bind setup_3

This will switch this connection's InnoDB table to "my_database/my_demo"

In summary, with this feature, you now can direct access to difference tables with difference session. And even a single connection, you can query into difference tables.

Background thread to auto-commit long running transactions

This is a feature related to the “batch” concept we discussed in earlier blogs. This “batch” feature allows us batch the read and write operations, and commit them only after certain calls. The “batch” size is controlled by the configure parameter “daemon_memcached_w_batch_size” and “daemon_memcached_r_batch_size”. This could significantly boost performance.

However, it also comes with some disadvantages, for example, you will not be able to view “uncommitted” operations from SQL end unless you set transaction isolation level to read_uncommitted, and in addition, this will held certain row locks for extend period of time that might reduce the concurrency.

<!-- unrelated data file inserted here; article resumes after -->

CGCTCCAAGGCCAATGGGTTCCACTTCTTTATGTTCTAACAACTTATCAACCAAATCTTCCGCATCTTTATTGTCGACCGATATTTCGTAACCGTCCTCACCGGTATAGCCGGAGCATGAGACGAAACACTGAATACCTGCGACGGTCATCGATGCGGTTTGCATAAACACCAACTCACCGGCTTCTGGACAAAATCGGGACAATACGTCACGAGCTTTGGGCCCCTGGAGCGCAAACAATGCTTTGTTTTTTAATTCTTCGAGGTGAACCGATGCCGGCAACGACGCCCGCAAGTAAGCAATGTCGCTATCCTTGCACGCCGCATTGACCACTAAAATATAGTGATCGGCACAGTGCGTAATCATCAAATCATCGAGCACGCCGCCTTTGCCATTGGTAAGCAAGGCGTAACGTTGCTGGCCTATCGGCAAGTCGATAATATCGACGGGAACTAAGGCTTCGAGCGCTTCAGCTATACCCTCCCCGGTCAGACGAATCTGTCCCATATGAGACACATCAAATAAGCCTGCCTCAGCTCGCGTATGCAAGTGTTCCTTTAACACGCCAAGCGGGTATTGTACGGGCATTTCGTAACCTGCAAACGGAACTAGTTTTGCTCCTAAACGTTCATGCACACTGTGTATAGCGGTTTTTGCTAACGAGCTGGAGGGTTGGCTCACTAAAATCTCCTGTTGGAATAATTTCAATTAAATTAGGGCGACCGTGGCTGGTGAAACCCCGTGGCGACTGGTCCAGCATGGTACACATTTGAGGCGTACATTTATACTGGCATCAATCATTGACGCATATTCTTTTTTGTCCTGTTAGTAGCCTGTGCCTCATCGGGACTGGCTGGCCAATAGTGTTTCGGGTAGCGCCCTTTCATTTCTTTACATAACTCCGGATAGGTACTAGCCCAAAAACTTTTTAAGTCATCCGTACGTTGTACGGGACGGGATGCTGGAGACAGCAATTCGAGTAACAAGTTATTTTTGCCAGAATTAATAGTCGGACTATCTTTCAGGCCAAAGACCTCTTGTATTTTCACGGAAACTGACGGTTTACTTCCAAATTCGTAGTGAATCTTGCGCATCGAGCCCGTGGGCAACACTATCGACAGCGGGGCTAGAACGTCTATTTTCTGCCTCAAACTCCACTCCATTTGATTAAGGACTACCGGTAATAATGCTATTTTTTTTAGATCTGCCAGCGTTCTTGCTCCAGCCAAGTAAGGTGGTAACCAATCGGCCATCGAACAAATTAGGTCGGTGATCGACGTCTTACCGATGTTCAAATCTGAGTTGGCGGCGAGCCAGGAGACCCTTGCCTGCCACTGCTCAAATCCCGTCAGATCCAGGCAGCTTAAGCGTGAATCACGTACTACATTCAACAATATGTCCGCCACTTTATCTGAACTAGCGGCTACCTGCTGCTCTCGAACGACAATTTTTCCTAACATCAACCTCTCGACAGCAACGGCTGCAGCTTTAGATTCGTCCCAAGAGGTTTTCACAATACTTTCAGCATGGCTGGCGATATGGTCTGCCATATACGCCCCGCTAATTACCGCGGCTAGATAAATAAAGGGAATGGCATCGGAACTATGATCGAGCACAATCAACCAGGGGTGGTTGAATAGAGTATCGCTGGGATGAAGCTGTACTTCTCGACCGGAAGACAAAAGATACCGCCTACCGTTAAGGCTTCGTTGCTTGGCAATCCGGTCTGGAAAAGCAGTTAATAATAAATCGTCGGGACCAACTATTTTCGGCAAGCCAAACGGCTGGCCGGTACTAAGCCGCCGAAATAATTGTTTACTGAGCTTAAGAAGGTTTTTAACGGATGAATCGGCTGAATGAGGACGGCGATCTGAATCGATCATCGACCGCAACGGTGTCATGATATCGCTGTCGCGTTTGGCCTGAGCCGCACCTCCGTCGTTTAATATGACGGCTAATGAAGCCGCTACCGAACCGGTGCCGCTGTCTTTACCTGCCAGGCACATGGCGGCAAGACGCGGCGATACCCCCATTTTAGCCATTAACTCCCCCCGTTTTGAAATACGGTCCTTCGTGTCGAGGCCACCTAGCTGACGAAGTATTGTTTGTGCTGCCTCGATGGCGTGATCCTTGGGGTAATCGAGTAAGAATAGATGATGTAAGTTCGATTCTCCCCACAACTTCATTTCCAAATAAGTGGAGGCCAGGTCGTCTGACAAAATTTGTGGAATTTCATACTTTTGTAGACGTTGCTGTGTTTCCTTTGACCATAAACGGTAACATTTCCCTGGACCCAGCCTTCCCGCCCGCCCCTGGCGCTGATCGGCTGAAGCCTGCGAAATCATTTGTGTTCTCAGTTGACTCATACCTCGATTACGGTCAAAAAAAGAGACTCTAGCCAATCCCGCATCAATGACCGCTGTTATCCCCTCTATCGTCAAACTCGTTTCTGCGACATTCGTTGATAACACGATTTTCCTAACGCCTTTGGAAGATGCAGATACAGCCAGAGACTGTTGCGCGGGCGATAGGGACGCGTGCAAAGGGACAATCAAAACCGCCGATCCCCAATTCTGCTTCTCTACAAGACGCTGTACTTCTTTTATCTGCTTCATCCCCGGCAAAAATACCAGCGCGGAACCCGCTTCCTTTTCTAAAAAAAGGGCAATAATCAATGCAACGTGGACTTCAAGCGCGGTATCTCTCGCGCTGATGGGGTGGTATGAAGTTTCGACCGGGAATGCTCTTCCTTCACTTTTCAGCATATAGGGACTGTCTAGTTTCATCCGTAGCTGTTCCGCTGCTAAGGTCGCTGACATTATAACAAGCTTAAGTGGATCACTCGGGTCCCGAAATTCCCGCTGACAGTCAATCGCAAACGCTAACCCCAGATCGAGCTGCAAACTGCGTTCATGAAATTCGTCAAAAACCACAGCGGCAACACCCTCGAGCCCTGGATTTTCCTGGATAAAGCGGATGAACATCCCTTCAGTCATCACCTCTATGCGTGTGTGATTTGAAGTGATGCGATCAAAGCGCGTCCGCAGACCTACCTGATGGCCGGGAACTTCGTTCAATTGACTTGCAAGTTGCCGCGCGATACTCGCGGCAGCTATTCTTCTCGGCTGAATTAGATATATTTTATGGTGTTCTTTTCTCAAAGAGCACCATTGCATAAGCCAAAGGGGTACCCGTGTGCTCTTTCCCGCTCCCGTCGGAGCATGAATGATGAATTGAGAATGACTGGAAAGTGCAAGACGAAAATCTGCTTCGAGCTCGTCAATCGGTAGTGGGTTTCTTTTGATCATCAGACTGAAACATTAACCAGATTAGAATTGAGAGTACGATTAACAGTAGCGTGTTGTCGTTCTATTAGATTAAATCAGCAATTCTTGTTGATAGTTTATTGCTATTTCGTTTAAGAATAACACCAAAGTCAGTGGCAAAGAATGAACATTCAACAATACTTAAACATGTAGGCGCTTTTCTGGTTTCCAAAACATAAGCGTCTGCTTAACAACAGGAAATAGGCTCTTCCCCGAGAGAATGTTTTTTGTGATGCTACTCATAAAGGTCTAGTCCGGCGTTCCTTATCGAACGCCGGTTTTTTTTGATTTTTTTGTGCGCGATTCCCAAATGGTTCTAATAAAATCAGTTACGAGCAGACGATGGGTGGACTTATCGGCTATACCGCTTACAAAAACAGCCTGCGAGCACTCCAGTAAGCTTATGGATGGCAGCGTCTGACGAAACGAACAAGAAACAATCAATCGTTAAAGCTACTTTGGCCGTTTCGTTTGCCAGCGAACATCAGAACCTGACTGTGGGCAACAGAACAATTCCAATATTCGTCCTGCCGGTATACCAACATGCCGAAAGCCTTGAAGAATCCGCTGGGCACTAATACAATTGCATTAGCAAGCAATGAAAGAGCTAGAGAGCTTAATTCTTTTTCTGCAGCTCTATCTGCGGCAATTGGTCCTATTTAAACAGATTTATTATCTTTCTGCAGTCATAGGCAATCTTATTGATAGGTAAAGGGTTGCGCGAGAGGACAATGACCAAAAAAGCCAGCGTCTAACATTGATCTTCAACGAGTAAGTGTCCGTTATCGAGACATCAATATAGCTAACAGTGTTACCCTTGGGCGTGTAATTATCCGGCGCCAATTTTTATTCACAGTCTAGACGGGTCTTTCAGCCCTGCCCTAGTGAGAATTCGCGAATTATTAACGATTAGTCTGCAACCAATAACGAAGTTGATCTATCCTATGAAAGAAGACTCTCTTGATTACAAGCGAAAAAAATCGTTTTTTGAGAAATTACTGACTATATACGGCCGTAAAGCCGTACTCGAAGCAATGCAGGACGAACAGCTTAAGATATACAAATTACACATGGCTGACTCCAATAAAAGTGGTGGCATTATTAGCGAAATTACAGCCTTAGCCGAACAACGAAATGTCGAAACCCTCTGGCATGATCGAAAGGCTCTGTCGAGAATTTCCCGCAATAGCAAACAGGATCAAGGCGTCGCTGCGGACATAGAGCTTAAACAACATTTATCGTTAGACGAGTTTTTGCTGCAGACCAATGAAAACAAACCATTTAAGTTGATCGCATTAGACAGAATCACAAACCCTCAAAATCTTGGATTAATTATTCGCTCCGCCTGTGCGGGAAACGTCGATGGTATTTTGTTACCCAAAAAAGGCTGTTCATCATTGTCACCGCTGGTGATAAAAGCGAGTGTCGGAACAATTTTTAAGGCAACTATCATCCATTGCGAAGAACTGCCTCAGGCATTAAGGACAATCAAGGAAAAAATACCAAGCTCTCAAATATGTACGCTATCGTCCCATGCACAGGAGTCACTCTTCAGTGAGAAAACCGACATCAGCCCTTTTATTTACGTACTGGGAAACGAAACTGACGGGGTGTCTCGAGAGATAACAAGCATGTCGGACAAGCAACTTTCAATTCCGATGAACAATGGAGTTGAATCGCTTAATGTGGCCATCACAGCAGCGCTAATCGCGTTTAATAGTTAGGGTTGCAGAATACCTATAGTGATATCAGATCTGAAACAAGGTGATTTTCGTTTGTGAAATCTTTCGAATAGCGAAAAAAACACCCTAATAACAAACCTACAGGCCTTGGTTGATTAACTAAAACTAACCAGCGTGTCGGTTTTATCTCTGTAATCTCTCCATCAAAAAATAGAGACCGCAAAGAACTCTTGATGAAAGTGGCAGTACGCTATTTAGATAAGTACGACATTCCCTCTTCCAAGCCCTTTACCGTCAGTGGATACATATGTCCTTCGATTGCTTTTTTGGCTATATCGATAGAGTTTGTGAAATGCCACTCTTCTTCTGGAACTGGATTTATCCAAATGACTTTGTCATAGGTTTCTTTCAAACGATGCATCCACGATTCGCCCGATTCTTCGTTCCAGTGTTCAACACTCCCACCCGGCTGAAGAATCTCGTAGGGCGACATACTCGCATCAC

To deal with this, we introduce a background thread that “auto-commits” the transaction if they are idle for certain amount of time (default is 5 seconds). The background thread will wake up every second and loop through every “connections” opened by Memcached, and check for idle transactions. And if such transaction is idle longer than certain limit and not being used, it will commit such transactions. This limit is configurable by change “innodb_api_bk_commit_interval”. Its default value is 5 seconds, and minimum is 1 second, and maximum is 1073741824 seconds.

With the help of such background thread, you will not need to worry about long running uncommitted transactions when set daemon_memcached_w_batch_size and daemon_memcached_r_batch_size to a large number. This also reduces the number of locks that could be held due to long running transactions, and thus further increase the concurrency.

Enhancement in binlog performance